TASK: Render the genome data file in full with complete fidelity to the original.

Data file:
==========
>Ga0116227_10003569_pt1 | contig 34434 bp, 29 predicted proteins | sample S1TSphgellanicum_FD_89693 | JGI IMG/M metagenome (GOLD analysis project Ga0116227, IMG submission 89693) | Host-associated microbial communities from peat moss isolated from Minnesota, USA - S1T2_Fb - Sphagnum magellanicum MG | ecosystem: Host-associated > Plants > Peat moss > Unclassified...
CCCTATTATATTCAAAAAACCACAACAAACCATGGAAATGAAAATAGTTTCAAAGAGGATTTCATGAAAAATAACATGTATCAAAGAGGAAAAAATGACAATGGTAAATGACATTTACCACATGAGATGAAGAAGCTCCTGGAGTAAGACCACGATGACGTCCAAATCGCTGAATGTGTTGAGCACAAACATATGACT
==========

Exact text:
>Ga0116227_10003569_pt1 | contig 34434 bp, 29 predicted proteins | sample S1TSphgellanicum_FD_89693 | JGI IMG/M metagenome (GOLD analysis project Ga0116227, IMG submission 89693) | Host-associated microbial communities from peat moss isolated from Minnesota, USA - S1T2_Fb - Sphagnum magellanicum MG | ecosystem: Host-associated > Plants > Peat moss > Unclassified...
CCCTATTATATTCAAAAAACCACAACAAACCATGGAAATGAAAATAGTTTCAAAGAGGATTTCATGAAAAATAACATGTATCAAAGAGGAAAAAATGACAATGGTAAATGACATTTACCACATGAGATGAAGAAGCTCCTGGAGTAAGACCACGATGACGTCCAAATCGCTGAATGTGTTGAGCACAAACATATGACT